When asked what that strange cloud was forming to our right on Route 66, our guide calmly told us over his walkie-talkie that it was typical of what are often the early stages of a tornado.
“Usually when I see that kind of formation, when I’m leading a bike group I quickly head off in the opposite direction,” Gary Fleshman coolly advised from the pilot car.
Drive partner Mark Richardson and I glanced nervously at each other and my foot pressed a little harder on the accelerator of the 2015 Nissan Rogue.
In the last two days, we had seen much evidence of the devastation these twisters wreak on the lives of people living along the old highway that passes through Kansas and Oklahoma on its way from Chicago to Santa Monica. This was only our third day on the Nissan Altimate Rogue trip and we were planning to complete the 4,000-plus kilometres by late Saturday so we decided not to hang around to see if it matured into a fully-fledged tornado (though we later learned it did not).
This stretch of the decommissioned national highway is perhaps the least interesting so stepping on the gas wasn’t going to deny us any memorable experience. The drive up and down the hills that make up the longest single surviving stretch of the old highway – 60 kilometres – through the Calumet area was a back jarring experience. The surface is bumpy and noisy to say the least, hence our guide’s pet name for it – the chiropractic highway. He claims to need more than one visit to his local practitioner after each bike trip.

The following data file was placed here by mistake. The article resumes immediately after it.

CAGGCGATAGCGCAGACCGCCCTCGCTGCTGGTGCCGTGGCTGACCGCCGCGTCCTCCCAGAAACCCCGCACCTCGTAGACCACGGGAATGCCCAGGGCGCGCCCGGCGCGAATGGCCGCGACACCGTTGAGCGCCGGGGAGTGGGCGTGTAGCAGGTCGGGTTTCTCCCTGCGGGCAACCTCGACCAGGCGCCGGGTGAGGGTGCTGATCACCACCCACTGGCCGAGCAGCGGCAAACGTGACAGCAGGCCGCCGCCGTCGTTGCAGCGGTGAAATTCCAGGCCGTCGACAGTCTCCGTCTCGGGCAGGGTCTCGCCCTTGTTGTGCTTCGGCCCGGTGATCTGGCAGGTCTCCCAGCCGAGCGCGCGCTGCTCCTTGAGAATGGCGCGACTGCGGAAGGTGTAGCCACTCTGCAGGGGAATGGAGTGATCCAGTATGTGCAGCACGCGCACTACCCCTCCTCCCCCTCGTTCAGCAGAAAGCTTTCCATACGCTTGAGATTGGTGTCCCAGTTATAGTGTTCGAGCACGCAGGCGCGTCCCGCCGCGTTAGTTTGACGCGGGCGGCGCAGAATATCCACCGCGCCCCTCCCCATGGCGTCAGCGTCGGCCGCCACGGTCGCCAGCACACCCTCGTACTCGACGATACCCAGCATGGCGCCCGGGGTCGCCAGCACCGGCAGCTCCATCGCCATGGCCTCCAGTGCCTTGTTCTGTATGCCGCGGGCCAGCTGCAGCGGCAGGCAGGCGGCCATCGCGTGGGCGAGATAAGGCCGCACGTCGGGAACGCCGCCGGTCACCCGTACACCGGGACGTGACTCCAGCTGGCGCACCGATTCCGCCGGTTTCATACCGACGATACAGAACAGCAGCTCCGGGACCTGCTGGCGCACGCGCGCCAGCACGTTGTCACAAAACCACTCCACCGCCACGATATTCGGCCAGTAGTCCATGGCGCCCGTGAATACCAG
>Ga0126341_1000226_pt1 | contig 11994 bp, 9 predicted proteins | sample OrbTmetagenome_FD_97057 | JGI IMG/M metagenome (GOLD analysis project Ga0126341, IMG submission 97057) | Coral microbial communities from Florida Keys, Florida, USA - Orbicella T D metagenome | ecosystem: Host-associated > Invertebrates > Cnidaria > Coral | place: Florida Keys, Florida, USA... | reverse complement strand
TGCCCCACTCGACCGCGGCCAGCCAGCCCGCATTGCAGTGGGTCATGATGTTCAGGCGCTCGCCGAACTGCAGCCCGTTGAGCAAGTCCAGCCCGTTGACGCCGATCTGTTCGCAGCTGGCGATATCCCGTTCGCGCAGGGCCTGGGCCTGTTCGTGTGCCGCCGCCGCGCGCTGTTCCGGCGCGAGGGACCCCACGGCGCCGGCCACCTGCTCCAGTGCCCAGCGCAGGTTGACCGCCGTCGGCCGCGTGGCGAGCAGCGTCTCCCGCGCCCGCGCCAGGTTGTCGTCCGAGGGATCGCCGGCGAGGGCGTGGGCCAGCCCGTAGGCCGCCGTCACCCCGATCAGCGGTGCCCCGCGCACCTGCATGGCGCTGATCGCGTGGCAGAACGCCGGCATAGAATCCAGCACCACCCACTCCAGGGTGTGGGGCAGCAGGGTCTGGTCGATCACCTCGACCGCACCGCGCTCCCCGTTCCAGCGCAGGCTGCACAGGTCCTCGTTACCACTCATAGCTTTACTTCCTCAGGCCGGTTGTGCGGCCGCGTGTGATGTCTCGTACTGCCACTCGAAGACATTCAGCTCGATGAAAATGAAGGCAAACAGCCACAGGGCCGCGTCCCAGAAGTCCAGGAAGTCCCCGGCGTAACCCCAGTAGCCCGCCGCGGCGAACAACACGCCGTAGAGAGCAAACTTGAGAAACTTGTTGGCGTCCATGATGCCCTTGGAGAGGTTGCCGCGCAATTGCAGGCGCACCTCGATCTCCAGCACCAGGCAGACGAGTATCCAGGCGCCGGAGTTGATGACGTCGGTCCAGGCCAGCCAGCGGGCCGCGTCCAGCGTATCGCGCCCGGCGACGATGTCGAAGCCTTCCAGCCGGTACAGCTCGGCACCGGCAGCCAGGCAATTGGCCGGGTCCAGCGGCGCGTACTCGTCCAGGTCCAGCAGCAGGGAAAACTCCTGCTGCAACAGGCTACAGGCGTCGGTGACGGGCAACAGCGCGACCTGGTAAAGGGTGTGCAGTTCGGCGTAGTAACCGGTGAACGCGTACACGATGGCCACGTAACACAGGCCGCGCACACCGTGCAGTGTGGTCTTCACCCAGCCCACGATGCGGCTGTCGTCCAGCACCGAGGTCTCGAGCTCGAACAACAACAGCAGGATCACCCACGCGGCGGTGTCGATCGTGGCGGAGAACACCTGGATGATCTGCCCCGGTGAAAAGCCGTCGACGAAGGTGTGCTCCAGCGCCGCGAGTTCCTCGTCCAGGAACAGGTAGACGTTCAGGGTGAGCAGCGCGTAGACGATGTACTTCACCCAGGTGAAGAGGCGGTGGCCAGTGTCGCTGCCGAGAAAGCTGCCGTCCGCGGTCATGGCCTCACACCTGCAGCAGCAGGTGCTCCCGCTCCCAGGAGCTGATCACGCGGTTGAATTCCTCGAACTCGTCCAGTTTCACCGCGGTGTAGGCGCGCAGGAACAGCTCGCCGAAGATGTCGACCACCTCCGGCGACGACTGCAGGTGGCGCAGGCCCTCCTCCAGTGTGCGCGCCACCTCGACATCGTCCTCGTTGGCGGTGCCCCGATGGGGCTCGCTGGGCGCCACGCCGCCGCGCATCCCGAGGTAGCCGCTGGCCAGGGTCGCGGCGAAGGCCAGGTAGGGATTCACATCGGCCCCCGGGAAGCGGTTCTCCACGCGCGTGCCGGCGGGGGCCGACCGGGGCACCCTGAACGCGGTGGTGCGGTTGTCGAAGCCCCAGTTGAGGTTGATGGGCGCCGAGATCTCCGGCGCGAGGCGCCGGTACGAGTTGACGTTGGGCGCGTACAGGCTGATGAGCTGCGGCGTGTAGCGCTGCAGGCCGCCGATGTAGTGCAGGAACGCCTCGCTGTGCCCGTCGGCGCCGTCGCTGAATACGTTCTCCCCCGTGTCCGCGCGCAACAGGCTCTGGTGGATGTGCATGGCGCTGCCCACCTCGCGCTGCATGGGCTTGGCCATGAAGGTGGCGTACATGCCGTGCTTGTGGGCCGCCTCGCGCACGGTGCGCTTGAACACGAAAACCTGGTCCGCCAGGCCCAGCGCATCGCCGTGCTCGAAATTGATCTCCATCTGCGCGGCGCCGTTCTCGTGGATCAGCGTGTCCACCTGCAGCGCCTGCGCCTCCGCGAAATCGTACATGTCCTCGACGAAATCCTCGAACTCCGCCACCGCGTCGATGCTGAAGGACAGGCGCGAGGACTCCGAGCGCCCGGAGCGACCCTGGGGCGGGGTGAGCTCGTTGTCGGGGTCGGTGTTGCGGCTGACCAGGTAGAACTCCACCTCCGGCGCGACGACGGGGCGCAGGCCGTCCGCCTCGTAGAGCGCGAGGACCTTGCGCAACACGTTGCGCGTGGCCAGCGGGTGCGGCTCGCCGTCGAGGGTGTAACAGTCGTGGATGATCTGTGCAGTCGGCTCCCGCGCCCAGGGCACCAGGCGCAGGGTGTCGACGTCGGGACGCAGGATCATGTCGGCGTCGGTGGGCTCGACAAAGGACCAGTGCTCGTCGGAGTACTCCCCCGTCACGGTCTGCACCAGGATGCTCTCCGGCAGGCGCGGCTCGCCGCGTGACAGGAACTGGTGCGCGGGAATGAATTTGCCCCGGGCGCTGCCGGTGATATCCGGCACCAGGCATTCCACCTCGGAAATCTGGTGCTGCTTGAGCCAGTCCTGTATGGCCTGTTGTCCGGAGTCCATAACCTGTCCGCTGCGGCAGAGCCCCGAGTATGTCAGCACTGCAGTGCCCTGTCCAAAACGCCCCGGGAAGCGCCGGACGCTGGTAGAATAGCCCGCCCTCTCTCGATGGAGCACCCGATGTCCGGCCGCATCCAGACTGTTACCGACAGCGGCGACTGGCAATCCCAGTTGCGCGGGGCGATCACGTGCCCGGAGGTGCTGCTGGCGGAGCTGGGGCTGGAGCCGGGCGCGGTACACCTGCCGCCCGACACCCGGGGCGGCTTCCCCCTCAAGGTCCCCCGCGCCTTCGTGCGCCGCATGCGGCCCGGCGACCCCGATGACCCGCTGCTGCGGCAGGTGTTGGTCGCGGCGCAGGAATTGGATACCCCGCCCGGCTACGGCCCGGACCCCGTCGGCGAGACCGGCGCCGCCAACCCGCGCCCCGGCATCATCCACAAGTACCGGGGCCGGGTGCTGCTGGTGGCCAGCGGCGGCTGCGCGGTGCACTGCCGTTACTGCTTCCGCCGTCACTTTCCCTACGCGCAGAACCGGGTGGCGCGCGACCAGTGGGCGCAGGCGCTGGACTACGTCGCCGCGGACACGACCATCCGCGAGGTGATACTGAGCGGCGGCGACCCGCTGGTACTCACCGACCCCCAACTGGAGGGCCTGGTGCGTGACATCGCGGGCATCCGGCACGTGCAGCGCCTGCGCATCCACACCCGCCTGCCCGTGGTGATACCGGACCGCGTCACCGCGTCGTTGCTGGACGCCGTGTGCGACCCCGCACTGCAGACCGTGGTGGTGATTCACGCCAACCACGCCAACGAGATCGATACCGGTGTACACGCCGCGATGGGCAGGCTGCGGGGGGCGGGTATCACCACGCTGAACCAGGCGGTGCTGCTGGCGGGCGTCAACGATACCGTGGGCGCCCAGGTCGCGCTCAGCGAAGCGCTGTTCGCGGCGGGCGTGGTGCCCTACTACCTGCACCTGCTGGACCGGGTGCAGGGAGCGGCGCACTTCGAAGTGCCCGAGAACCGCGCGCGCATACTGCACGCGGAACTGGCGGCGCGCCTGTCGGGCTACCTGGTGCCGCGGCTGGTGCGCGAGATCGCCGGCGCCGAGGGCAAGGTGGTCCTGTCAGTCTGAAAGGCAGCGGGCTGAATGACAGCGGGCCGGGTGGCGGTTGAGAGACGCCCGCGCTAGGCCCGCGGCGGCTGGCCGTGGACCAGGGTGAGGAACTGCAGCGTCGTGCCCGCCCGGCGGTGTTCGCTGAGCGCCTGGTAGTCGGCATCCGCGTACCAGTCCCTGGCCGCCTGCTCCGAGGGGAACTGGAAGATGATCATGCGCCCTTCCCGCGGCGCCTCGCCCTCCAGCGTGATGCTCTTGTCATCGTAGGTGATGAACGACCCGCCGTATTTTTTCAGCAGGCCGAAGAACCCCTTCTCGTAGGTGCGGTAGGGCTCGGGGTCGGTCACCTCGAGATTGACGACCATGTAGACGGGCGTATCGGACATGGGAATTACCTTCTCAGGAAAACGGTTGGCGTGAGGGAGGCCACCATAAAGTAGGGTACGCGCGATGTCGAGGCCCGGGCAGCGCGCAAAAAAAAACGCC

The strange cloud formation had long disappeared in our rear view mirrors by the time the Canuck-driven convoy of Rogues and Altima sedans crossed the South Canadian River half an hour later.
Clinton, Oklahoma, welcomed us to a super Route 66 museum. If offered much to look at in terms of relics from bygone years when the route was the best road west. I liked the old hippy VW campervan, which was the transportation of choice for the long hairs seeking peace and free love on the west coast in the 1960s. My search continues for the tackiest tourist souvenir. Mostly good taste was on display at the museum.
Onward to Texas. In Shamrock, we stumbled across Ramone’s House of Body Art, the body paint shop featured in the animated Cars movie, cunningly disguised as a café and museum.
Wednesday, we press on for Albuquerque, New Mexico. So, it’s goodnight from Texas!
Follow Keith on Twitter @ChangeGears
Learn more about his journey by searching #nissanroute66